Within the framework of Art Basel’s Art Unlimited sector, the gallery Cabinet from London presented the work Enough Tiranny by artist Marc Camille Chaimowicz.
During the 1960s, Marc Camille Chaimowicz was one of the first artists in the UK who merged performance and installation art. In the early 1970s he commented on the predominant minimalism with artworks that were playful and seductive. Chaimowicz’s installations have often included his photographs and his prototypes for fabrics, ceramics and wallpapers, found objects, and works by other artists. With Enough Tiranny, Chaimowicz tried to create a work that questions the alienation between viewer, artist, and institution.
Marc Camille Chaimowicz was born in 1947 in Paris, France. He lives and works in London.
Art Unlimited 2013 is curated by Gianni Jetzer. Unlimited is Art Basel’s exhibition platform for large-scale installations, sculptures, paintings, video projections and live performances. A video walkthrough of Unlimited is available here.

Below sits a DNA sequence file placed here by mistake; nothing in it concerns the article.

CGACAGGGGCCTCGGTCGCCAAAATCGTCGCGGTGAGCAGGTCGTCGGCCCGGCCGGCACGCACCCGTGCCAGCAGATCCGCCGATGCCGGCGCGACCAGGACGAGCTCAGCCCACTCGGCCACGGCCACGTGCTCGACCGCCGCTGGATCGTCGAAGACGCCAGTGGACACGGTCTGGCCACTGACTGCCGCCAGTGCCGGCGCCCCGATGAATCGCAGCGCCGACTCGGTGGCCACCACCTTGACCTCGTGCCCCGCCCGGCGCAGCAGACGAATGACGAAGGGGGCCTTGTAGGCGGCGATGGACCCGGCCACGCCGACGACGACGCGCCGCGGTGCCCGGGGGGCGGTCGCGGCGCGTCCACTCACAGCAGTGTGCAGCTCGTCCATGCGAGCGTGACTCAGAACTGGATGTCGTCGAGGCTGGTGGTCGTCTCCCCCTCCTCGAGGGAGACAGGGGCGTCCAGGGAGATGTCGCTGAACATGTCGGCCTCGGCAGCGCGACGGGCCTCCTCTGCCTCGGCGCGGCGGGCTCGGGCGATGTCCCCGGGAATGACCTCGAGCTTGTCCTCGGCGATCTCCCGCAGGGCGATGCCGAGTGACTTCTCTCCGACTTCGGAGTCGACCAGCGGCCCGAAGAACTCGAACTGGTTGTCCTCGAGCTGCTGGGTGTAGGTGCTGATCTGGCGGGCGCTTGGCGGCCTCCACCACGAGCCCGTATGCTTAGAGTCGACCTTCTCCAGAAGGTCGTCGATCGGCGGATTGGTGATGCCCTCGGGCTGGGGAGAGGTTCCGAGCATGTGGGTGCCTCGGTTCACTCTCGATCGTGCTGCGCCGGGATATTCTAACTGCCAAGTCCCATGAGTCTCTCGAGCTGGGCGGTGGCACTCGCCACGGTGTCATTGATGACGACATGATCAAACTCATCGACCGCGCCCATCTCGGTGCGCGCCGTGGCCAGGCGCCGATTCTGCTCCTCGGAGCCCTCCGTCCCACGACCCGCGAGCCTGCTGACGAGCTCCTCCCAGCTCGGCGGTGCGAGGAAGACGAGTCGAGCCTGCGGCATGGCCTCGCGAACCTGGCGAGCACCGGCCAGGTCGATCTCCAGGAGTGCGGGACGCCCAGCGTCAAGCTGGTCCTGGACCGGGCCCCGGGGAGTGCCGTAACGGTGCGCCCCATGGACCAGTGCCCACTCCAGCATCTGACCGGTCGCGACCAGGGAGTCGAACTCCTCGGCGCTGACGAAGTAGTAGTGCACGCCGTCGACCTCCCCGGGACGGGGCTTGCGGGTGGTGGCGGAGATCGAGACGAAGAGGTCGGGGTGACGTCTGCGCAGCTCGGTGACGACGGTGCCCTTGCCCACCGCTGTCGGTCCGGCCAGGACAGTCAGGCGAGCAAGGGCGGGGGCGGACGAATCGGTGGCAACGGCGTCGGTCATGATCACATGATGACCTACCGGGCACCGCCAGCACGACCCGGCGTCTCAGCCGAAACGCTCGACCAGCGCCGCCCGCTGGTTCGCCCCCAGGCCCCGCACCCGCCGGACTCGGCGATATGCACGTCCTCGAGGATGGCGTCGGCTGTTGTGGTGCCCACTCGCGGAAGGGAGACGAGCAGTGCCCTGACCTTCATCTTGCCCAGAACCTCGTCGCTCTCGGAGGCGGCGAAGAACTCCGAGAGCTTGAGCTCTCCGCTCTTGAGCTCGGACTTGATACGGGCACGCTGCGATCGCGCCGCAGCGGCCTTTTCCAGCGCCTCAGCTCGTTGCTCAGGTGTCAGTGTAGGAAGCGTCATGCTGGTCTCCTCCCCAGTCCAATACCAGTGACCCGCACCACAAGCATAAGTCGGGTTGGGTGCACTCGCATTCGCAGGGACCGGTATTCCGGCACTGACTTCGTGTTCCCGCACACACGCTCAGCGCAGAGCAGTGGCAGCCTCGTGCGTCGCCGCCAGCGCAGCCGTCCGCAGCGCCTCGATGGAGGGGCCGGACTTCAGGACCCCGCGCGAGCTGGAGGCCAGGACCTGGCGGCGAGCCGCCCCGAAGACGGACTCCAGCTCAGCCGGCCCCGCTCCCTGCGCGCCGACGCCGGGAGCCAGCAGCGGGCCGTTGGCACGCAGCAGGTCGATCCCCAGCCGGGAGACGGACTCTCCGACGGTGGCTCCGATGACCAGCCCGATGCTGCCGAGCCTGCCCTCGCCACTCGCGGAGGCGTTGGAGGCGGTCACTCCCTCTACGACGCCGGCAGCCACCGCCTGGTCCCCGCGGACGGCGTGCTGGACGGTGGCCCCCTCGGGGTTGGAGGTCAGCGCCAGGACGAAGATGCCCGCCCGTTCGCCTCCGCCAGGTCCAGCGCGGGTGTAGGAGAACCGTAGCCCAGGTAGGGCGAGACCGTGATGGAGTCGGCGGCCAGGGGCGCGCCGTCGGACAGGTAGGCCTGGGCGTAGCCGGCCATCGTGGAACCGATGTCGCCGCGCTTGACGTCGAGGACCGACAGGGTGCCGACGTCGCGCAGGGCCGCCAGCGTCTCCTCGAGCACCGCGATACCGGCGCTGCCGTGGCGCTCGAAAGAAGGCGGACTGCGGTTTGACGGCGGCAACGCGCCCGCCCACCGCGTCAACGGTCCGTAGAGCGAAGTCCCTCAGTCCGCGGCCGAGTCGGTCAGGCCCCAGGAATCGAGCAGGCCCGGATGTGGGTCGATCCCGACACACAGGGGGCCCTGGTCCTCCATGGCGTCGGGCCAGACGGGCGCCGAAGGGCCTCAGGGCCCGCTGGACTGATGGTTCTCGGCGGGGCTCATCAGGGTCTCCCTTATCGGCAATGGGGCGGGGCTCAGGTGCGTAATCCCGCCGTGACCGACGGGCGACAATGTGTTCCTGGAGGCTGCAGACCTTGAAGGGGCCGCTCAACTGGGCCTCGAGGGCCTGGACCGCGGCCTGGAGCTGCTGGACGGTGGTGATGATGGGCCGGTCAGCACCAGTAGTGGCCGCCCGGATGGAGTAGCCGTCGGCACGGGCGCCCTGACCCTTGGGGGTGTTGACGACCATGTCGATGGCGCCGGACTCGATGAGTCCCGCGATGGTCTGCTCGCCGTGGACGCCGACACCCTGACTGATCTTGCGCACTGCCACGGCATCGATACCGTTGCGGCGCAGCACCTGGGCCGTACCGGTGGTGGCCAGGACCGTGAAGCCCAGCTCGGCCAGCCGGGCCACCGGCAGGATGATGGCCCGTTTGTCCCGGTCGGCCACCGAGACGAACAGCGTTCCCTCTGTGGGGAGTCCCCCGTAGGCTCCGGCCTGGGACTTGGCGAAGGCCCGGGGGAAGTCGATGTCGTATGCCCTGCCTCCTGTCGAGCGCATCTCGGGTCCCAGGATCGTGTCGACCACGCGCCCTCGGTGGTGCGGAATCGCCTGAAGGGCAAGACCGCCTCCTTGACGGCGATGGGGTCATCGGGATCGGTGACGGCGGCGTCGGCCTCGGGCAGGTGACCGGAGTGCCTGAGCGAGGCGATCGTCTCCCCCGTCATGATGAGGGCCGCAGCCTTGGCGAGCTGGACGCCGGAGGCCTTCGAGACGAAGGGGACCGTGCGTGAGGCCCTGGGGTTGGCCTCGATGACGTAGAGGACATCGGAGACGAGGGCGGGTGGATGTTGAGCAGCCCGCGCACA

Marc Camille Chaimowicz: Enough Tiranny / Art Basel 2013, Art Unlimited. Basel (Switzerland), June 16, 2013.
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‘The work establishes that intangibility of time and space, tangential to ‘real’ experience and closer to memory and phantasy, that was to become characteristic of future work. It establishes, moreover, the question of what constitutes the personal and the public in the creative life of the artist. Chaimowicz delineated those territories in the total space which were to serve private and public functions. His presence in the space was continuous but not in the conventional role of the per former in relation to an audience: his rather undefined multiple role of ‘housewife,’ ‘host,’ ‘guide,’ and ‘creator’ was an attempt to avoid fixed relations and to explore the possibility of an alternative identity for art. Perhaps it is the iridescent light from the mirrored globe, refracted, disembodied, and fragmented in the space, that stands as a metaphor for the presence or role of the artist here: contained in the space he has created but restless and transient, as yet without a certain or coherent identity, not quite in control of his creation.’
(Jean Fisher, Past Imperfect, 1983)